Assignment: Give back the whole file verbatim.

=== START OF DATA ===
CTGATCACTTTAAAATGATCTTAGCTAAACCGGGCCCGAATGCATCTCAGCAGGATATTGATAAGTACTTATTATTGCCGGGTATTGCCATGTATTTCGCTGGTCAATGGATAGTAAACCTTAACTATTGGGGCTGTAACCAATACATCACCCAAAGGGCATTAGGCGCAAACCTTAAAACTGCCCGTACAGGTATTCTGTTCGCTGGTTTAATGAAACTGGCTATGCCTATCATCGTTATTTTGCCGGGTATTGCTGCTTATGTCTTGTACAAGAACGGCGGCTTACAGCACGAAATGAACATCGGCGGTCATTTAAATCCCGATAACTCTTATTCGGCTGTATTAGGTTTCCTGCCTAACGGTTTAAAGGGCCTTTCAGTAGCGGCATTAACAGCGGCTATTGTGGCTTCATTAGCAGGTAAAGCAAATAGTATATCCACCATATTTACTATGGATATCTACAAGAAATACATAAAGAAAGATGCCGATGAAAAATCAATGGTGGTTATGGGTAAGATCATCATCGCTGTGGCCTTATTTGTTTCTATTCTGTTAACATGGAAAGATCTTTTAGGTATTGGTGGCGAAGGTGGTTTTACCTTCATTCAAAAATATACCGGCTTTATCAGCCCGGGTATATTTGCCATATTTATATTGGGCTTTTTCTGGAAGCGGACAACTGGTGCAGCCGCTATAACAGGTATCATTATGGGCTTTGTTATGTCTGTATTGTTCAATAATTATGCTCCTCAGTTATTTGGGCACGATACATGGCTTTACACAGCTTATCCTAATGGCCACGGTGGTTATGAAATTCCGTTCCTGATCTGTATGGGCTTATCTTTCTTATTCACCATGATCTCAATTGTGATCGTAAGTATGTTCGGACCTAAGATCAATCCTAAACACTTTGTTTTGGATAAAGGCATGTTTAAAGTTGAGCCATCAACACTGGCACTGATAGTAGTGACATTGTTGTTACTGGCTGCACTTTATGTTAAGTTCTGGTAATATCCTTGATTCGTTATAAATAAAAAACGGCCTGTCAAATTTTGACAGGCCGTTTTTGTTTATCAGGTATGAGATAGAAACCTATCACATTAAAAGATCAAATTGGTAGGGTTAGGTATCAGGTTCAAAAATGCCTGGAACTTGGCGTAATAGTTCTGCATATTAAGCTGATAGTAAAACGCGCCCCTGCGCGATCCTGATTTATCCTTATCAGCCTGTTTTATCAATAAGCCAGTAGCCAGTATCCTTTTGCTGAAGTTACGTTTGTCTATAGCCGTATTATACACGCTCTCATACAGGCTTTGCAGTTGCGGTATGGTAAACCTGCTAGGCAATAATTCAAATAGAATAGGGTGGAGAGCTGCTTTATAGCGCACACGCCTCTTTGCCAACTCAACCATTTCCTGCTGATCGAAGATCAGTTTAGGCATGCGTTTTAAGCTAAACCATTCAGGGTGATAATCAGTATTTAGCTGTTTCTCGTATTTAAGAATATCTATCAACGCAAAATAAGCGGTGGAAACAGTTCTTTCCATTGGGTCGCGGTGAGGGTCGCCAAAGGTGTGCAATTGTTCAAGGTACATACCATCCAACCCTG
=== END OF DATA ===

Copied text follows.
CTGATCACTTTAAAATGATCTTAGCTAAACCGGGCCCGAATGCATCTCAGCAGGATATTGATAAGTACTTATTATTGCCGGGTATTGCCATGTATTTCGCTGGTCAATGGATAGTAAACCTTAACTATTGGGGCTGTAACCAATACATCACCCAAAGGGCATTAGGCGCAAACCTTAAAACTGCCCGTACAGGTATTCTGTTCGCTGGTTTAATGAAACTGGCTATGCCTATCATCGTTATTTTGCCGGGTATTGCTGCTTATGTCTTGTACAAGAACGGCGGCTTACAGCACGAAATGAACATCGGCGGTCATTTAAATCCCGATAACTCTTATTCGGCTGTATTAGGTTTCCTGCCTAACGGTTTAAAGGGCCTTTCAGTAGCGGCATTAACAGCGGCTATTGTGGCTTCATTAGCAGGTAAAGCAAATAGTATATCCACCATATTTACTATGGATATCTACAAGAAATACATAAAGAAAGATGCCGATGAAAAATCAATGGTGGTTATGGGTAAGATCATCATCGCTGTGGCCTTATTTGTTTCTATTCTGTTAACATGGAAAGATCTTTTAGGTATTGGTGGCGAAGGTGGTTTTACCTTCATTCAAAAATATACCGGCTTTATCAGCCCGGGTATATTTGCCATATTTATATTGGGCTTTTTCTGGAAGCGGACAACTGGTGCAGCCGCTATAACAGGTATCATTATGGGCTTTGTTATGTCTGTATTGTTCAATAATTATGCTCCTCAGTTATTTGGGCACGATACATGGCTTTACACAGCTTATCCTAATGGCCACGGTGGTTATGAAATTCCGTTCCTGATCTGTATGGGCTTATCTTTCTTATTCACCATGATCTCAATTGTGATCGTAAGTATGTTCGGACCTAAGATCAATCCTAAACACTTTGTTTTGGATAAAGGCATGTTTAAAGTTGAGCCATCAACACTGGCACTGATAGTAGTGACATTGTTGTTACTGGCTGCACTTTATGTTAAGTTCTGGTAATATCCTTGATTCGTTATAAATAAAAAACGGCCTGTCAAATTTTGACAGGCCGTTTTTGTTTATCAGGTATGAGATAGAAACCTATCACATTAAAAGATCAAATTGGTAGGGTTAGGTATCAGGTTCAAAAATGCCTGGAACTTGGCGTAATAGTTCTGCATATTAAGCTGATAGTAAAACGCGCCCCTGCGCGATCCTGATTTATCCTTATCAGCCTGTTTTATCAATAAGCCAGTAGCCAGTATCCTTTTGCTGAAGTTACGTTTGTCTATAGCCGTATTATACACGCTCTCATACAGGCTTTGCAGTTGCGGTATGGTAAACCTGCTAGGCAATAATTCAAATAGAATAGGGTGGAGAGCTGCTTTATAGCGCACACGCCTCTTTGCCAACTCAACCATTTCCTGCTGATCGAAGATCAGTTTAGGCATGCGTTTTAAGCTAAACCATTCAGGGTGATAATCAGTATTTAGCTGTTTCTCGTATTTAAGAATATCTATCAACGCAAAATAAGCGGTGGAAACAGTTCTTTCCATTGGGTCGCGGTGAGGGTCGCCAAAGGTGTGCAATTGTTCAAGGTACATACCATCCAACCCTG